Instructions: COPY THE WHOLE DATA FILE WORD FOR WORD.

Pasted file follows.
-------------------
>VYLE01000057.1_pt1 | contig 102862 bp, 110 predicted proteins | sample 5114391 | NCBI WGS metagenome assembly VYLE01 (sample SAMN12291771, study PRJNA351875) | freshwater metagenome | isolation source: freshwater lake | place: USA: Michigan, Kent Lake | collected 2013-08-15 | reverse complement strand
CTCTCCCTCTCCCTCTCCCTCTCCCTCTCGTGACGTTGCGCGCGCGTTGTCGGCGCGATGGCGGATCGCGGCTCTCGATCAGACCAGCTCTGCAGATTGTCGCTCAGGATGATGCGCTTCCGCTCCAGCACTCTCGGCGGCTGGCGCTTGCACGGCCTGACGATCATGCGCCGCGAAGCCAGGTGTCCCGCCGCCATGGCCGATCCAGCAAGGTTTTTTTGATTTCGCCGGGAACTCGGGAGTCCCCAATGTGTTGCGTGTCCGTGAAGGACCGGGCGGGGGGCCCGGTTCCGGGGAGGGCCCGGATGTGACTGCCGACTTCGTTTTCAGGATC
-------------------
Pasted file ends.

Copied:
>VYLE01000057.1_pt1 | contig 102862 bp, 110 predicted proteins | sample 5114391 | NCBI WGS metagenome assembly VYLE01 (sample SAMN12291771, study PRJNA351875) | freshwater metagenome | isolation source: freshwater lake | place: USA: Michigan, Kent Lake | collected 2013-08-15 | reverse complement strand
CTCTCCCTCTCCCTCTCCCTCTCCCTCTCGTGACGTTGCGCGCGCGTTGTCGGCGCGATGGCGGATCGCGGCTCTCGATCAGACCAGCTCTGCAGATTGTCGCTCAGGATGATGCGCTTCCGCTCCAGCACTCTCGGCGGCTGGCGCTTGCACGGCCTGACGATCATGCGCCGCGAAGCCAGGTGTCCCGCCGCCATGGCCGATCCAGCAAGGTTTTTTTGATTTCGCCGGGAACTCGGGAGTCCCCAATGTGTTGCGTGTCCGTGAAGGACCGGGCGGGGGGCCCGGTTCCGGGGAGGGCCCGGATGTGACTGCCGACTTCGTTTTCAGGATC